Ten Ways to Save Money on Unprocessed Food (And a Nutty Olive Oil Granola Recipe)

Winnie Abramson writes at Healthy Green Kitchen, where she shares her passion for real foods, healthy home cooking, and green living. She lives in New York’s Hudson Valley with her husband and two kids, plus their dogs, cats, turtles, chickens, and honeybees. She has a degree in naturopathic medicine…and a blackbelt in karate. You can also find her on Twitter and Facebook.

This is a guest post for October Unprocessed. If this is your first time here, welcome – and it’s not too late to join in! Click here to learn more.

If you have made a commitment to a eating unprocessed, you may be worried that your food bills will skyrocket. While it is true that organic produce costs more than conventional produce, raw and organic dairy costs more than pasteurized dairy, and organic and grass-fed meats cost more than factory-farmed meats, here are 10 ways you can save money on your unprocessed adventure.

1. Eat at home. Meals prepared at home are almost always better quality and are definitely less expensive than meals out.

2. Eat less meat, so that you can put your money toward better (preferably grass-fed/organic) meat when you do. Consider purchasing grass-fed meat in bulk directly from the farmer (it’s usually very reasonably priced if you do this): visit Eat Wild for a directory of grass-fed farms.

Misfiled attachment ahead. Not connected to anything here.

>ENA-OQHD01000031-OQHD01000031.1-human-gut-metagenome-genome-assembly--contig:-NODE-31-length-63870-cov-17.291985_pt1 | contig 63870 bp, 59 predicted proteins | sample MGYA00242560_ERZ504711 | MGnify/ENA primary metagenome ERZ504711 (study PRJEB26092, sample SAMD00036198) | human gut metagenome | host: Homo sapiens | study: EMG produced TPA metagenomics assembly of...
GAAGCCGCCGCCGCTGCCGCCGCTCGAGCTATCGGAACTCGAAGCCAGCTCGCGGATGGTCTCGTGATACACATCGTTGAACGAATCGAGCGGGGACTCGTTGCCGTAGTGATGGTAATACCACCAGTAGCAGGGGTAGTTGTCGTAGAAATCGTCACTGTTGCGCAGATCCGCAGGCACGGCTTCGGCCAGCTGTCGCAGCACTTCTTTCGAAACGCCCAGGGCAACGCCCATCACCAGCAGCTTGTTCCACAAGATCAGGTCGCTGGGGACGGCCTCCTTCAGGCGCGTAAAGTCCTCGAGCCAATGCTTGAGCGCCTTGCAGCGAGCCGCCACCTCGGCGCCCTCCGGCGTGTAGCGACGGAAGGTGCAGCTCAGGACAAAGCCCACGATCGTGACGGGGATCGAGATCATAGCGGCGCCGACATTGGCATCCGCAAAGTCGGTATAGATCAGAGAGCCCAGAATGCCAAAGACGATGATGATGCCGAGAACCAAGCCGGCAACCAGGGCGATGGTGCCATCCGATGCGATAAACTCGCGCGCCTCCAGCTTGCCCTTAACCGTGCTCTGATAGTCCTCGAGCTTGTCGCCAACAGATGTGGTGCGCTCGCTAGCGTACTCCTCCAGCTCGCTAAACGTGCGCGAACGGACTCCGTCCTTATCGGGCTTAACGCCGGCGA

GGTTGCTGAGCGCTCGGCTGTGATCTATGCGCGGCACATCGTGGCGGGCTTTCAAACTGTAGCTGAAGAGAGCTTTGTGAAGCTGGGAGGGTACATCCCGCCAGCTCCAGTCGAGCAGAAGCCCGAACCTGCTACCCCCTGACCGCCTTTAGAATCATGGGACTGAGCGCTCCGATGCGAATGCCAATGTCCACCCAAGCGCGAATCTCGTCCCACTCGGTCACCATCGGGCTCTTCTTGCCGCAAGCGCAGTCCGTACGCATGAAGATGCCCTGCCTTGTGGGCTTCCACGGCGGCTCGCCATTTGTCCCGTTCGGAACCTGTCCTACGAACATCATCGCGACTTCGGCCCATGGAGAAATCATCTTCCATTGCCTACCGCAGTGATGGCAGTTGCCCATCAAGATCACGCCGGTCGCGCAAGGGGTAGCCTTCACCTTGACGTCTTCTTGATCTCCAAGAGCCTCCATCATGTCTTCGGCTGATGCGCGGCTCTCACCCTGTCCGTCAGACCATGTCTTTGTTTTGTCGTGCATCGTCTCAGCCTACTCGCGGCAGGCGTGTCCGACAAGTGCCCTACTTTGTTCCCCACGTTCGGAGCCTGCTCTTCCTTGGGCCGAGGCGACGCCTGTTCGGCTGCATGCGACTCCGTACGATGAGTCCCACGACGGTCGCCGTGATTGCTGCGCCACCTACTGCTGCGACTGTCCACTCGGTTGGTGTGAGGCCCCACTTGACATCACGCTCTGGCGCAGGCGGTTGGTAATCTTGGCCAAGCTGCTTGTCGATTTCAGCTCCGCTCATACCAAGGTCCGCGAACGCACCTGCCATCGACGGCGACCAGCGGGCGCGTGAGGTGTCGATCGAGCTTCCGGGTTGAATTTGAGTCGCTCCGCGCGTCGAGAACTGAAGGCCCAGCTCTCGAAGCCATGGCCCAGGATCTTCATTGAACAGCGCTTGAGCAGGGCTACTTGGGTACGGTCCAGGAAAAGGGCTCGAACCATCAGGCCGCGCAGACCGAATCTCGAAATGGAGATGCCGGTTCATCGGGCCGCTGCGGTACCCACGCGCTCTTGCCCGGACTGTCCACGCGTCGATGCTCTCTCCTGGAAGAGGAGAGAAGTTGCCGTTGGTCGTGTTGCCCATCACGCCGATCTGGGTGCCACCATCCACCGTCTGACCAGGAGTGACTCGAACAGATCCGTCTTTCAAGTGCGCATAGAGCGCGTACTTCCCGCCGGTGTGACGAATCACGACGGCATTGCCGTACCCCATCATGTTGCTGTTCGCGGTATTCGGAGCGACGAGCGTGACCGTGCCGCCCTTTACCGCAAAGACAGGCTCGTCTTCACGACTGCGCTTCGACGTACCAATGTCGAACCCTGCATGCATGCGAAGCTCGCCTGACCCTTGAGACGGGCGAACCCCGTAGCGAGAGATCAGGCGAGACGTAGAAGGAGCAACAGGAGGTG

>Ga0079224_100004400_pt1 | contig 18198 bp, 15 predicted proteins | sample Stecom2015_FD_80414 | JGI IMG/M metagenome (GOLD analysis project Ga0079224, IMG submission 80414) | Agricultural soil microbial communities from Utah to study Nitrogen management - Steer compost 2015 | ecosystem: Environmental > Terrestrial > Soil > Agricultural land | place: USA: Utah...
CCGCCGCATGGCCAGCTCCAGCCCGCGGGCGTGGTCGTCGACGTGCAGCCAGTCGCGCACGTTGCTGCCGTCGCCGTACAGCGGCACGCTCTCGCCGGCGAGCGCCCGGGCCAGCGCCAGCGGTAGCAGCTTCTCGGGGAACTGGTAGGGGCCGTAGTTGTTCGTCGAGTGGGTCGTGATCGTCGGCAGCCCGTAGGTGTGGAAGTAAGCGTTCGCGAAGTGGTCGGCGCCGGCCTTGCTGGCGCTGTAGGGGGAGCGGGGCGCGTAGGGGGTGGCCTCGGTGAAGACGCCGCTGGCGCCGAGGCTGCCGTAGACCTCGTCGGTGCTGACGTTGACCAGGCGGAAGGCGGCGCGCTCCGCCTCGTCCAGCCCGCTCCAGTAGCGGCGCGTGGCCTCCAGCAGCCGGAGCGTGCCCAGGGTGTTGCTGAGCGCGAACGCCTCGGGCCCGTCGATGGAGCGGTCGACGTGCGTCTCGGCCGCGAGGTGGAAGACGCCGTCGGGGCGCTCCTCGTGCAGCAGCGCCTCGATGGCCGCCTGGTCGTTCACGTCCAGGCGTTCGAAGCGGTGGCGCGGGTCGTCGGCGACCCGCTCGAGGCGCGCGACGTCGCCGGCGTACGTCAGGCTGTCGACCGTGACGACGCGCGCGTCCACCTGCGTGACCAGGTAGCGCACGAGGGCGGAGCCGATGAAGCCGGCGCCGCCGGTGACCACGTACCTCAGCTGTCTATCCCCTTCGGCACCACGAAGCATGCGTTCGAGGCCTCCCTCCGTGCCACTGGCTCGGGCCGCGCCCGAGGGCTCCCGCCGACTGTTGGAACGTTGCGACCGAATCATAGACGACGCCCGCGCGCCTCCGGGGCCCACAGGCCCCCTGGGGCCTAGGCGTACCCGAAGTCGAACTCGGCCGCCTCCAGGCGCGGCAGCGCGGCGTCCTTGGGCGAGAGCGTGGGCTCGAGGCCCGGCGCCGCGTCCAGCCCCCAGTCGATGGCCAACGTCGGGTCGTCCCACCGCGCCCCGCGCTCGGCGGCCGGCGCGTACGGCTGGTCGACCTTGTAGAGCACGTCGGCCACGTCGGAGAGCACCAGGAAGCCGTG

3. Skip going out for tea and coffee. You’ll save a lot of money (and you’ll do your health and the environment a favor) by preparing your own organic and fair trade varieties as home. Plus, if you make coffee and tea at home, you won’t be tempted to buy the processed pastries staring you down at your favorite cafe.

4. Start a garden. Though it might cost a bit to get a garden up and running, you’ll love having “free” organic produce a stone’s throw away once it’s established. Food stamps can be used to buy plants and seeds (visit Snap Gardens to learn more). If you don’t have space or the time for a garden, signing up for a CSA (community supported agriculture) farm-share can be a great value, especially if you split your share with someone else. To learn more about CSAs, visit Local Harvest.

5. Learn how to preserve fruits and vegetables from your own garden, CSA, or the farmer’s market. Preserving can be both economical and fun: I’ve got a pantry full of pickles, jams, jellies and sauces I made this summer to enjoy all winter long. Homemade preserved  foods also make great (inexpensive!) holiday gifts for family and friends.

6. Consider joining a co-op that allows you to order directly from a natural foods distribution company. Items are typically ordered by the case so it is a good way to buy larger quantities of healthy staple items, canned and jarred goods, and all-natural body care items that you use frequently at discounted prices. You can also purchase large quantities of grains, beans, nuts and seeds this way, and you can split the large quantities with other members of your co-op.

7. Take advantage of sales. Large supermarkets as well as health food stores are always running various sales, so take advantage of these whenever you can. When organic butter and frozen fruit are on sale, for example, I stock up, then keep them in the freezer.